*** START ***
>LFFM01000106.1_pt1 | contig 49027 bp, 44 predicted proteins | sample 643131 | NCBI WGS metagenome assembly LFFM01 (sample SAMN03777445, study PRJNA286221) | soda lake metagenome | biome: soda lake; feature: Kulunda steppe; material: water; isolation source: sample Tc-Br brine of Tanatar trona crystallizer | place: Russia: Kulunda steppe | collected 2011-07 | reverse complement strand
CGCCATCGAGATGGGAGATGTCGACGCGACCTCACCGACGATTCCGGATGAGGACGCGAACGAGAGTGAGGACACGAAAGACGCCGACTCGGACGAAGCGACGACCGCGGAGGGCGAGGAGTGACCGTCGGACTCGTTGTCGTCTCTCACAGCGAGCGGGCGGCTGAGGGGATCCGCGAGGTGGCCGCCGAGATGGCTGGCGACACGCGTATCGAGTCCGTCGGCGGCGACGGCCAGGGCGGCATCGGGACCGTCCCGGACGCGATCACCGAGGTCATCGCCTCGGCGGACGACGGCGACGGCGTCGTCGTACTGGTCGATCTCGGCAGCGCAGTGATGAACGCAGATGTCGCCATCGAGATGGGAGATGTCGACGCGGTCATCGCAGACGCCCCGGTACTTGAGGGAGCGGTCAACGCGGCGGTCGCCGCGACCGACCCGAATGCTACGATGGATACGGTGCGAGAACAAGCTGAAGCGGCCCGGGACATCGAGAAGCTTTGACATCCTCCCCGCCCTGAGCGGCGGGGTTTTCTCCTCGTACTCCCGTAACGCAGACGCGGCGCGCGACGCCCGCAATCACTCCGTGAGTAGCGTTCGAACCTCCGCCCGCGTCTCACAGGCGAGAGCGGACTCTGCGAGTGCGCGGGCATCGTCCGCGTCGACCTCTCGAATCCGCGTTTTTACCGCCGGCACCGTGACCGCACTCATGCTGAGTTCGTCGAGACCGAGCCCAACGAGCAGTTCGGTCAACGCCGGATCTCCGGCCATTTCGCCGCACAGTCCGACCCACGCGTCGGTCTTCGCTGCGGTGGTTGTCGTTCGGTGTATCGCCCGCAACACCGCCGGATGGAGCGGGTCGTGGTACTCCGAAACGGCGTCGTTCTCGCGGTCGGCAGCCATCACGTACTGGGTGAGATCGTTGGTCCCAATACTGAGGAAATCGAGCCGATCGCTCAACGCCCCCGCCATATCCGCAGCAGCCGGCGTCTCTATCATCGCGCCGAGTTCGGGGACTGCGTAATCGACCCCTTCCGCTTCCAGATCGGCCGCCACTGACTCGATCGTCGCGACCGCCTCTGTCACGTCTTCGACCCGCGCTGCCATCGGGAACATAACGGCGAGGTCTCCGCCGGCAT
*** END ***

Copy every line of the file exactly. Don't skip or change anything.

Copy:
>LFFM01000106.1_pt1 | contig 49027 bp, 44 predicted proteins | sample 643131 | NCBI WGS metagenome assembly LFFM01 (sample SAMN03777445, study PRJNA286221) | soda lake metagenome | biome: soda lake; feature: Kulunda steppe; material: water; isolation source: sample Tc-Br brine of Tanatar trona crystallizer | place: Russia: Kulunda steppe | collected 2011-07 | reverse complement strand
CGCCATCGAGATGGGAGATGTCGACGCGACCTCACCGACGATTCCGGATGAGGACGCGAACGAGAGTGAGGACACGAAAGACGCCGACTCGGACGAAGCGACGACCGCGGAGGGCGAGGAGTGACCGTCGGACTCGTTGTCGTCTCTCACAGCGAGCGGGCGGCTGAGGGGATCCGCGAGGTGGCCGCCGAGATGGCTGGCGACACGCGTATCGAGTCCGTCGGCGGCGACGGCCAGGGCGGCATCGGGACCGTCCCGGACGCGATCACCGAGGTCATCGCCTCGGCGGACGACGGCGACGGCGTCGTCGTACTGGTCGATCTCGGCAGCGCAGTGATGAACGCAGATGTCGCCATCGAGATGGGAGATGTCGACGCGGTCATCGCAGACGCCCCGGTACTTGAGGGAGCGGTCAACGCGGCGGTCGCCGCGACCGACCCGAATGCTACGATGGATACGGTGCGAGAACAAGCTGAAGCGGCCCGGGACATCGAGAAGCTTTGACATCCTCCCCGCCCTGAGCGGCGGGGTTTTCTCCTCGTACTCCCGTAACGCAGACGCGGCGCGCGACGCCCGCAATCACTCCGTGAGTAGCGTTCGAACCTCCGCCCGCGTCTCACAGGCGAGAGCGGACTCTGCGAGTGCGCGGGCATCGTCCGCGTCGACCTCTCGAATCCGCGTTTTTACCGCCGGCACCGTGACCGCACTCATGCTGAGTTCGTCGAGACCGAGCCCAACGAGCAGTTCGGTCAACGCCGGATCTCCGGCCATTTCGCCGCACAGTCCGACCCACGCGTCGGTCTTCGCTGCGGTGGTTGTCGTTCGGTGTATCGCCCGCAACACCGCCGGATGGAGCGGGTCGTGGTACTCCGAAACGGCGTCGTTCTCGCGGTCGGCAGCCATCACGTACTGGGTGAGATCGTTGGTCCCAATACTGAGGAAATCGAGCCGATCGCTCAACGCCCCCGCCATATCCGCAGCAGCCGGCGTCTCTATCATCGCGCCGAGTTCGGGGACTGCGTAATCGACCCCTTCCGCTTCCAGATCGGCCGCCACTGACTCGATCGTCGCGACCGCCTCTGTCACGTCTTCGACCCGCGCTGCCATCGGGAACATAACGGCGAGGTCTCCGCCGGCAT